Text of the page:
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The Morning Calm Weekly Newspaper

The Morning Calm Weekly Newspaper

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    Morning calm weekly 130607 Morning calm weekly 130607 Document Transcript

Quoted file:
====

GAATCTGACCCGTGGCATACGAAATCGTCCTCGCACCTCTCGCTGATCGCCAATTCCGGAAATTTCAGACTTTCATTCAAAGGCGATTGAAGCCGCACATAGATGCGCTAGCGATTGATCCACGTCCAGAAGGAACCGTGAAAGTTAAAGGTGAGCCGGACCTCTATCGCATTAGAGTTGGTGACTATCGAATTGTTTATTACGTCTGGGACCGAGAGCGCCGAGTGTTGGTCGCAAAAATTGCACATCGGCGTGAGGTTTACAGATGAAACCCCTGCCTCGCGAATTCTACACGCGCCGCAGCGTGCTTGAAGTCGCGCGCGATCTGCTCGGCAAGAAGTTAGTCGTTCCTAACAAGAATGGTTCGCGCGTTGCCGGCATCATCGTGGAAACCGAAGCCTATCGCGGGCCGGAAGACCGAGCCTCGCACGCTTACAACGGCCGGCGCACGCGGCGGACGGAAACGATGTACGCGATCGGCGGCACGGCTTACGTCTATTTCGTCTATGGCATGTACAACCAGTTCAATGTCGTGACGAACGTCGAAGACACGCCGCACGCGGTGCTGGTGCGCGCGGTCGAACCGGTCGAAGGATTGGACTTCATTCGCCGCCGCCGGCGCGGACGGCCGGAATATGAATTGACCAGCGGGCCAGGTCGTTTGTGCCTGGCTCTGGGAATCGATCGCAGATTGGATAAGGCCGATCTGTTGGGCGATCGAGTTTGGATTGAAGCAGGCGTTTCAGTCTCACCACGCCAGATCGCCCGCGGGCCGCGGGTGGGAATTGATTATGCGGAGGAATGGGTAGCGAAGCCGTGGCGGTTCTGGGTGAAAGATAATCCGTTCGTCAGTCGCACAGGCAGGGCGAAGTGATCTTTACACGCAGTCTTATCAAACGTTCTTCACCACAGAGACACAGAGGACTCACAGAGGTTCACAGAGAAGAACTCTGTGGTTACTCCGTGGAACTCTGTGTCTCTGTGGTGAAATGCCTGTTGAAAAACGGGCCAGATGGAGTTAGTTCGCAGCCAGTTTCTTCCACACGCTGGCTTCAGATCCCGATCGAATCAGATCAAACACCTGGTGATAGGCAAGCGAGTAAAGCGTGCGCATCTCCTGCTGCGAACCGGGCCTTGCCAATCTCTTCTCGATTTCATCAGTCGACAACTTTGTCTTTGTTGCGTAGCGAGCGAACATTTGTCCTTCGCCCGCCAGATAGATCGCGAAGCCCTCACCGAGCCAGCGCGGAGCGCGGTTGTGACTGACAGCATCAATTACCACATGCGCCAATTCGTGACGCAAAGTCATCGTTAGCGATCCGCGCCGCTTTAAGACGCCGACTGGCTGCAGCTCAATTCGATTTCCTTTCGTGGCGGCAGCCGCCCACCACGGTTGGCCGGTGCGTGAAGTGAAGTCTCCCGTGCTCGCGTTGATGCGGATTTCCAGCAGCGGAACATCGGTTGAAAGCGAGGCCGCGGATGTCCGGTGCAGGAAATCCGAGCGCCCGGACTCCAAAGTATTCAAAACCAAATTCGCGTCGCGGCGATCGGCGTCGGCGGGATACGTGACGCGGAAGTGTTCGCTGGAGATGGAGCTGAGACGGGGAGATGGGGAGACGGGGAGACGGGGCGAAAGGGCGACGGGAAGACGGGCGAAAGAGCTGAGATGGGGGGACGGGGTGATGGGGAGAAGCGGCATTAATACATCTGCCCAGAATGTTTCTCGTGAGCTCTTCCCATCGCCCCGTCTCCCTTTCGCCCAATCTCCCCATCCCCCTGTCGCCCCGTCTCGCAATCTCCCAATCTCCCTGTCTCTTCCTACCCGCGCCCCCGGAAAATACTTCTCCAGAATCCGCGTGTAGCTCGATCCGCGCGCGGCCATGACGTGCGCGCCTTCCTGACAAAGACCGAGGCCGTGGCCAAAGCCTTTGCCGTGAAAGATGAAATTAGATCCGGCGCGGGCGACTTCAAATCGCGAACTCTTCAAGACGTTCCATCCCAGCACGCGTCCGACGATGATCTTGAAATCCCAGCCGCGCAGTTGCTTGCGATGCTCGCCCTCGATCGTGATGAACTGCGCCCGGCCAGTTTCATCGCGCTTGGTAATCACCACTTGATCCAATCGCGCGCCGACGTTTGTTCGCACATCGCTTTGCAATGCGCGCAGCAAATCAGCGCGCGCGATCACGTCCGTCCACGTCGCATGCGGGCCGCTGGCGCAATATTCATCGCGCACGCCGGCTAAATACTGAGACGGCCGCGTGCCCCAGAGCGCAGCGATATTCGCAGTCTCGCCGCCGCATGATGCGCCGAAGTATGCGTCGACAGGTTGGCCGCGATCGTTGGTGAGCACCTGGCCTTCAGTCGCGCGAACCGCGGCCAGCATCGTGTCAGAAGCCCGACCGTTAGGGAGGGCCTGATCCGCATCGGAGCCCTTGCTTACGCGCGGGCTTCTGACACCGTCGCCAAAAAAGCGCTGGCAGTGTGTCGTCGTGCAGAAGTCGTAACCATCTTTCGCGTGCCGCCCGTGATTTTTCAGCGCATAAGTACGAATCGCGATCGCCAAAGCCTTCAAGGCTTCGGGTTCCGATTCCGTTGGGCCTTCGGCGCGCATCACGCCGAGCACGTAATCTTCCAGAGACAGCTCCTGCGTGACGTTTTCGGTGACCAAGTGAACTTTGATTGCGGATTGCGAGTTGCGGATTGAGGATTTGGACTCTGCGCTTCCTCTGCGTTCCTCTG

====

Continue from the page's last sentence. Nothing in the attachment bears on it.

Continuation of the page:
• June 7, 2013 Published for those serving in the Republic of Korea Volume 11, Issue 31USAG Red Cloud P04USAG Casey P04USAG Yongsan P07USAG Humphreys P15USAG Daegu P21GARRISONSInsideSeePAGE 7Class of 2013‘Mustard Seed’GraduationDFAC at CaseyWins Top ArmyAwardFeature Page P12SeePAGE 12Soldiers advance to suppress the enemies on a roof top of the building after throwing a smoke grenade during the joint field training exercise of U.S. Army Garrison Yongsan’sHeadquarters and Headquarters Company and the 218th Homeland Reserve Regiment of Republic of Korea Army, May 30. (U.S. Army photo by Cpl. Lim Hong-seo)Urban Combat:Unique joint exercisereinforces Yongsan security- See EXERCISE, Page 2 -By Pfc. Lim Hong-seoUSAG Yongsan Public AffairsYONGSAN GARRISON – Thickclouds from smoke grenades fill the streets.A squad leader sends a series of hand armsignals and soldiers swiftly pass through thesmoke, staying close to the walls.They pen-etrate the building and suppress the enemieshiding inside...This was one of the scenes during thejoint field training exercise of U.S. ArmyGarrison Yongsan’s Headquarters andHeadquarters Company and the 218thHomeland Reserve Regiment of Republicof KoreaArmy (ROKA), held to strengthenthe unit’s teamwork and security of Yong-san, May 30.The 218th Homeland Reserve RegimentU.S. Army Garrison Yongsan and USFK commemorated Memorial Day to remember inspirationalservice members who served as true heroes with leadership and selfless service, during a wreathlaying ceremony, May 23. Above-Distinguished leaders render honors during the playing of na-tional anthems for both the Republic of Korea and the United States, at the Memorial Day cer-emony on U.S. Army Garrison Yongsan, May 23, 2013. (U.S. Army photo by Sgt. Lee Hyokang).Right-Attendees laid flowers on the “Books of Remembrance” which list the service members ofeachcountrywhofoughtanddiedintheKoreanWar.(U.S.ArmyphotobyNikkiMaxwell)USFK Memorial Day Ceremony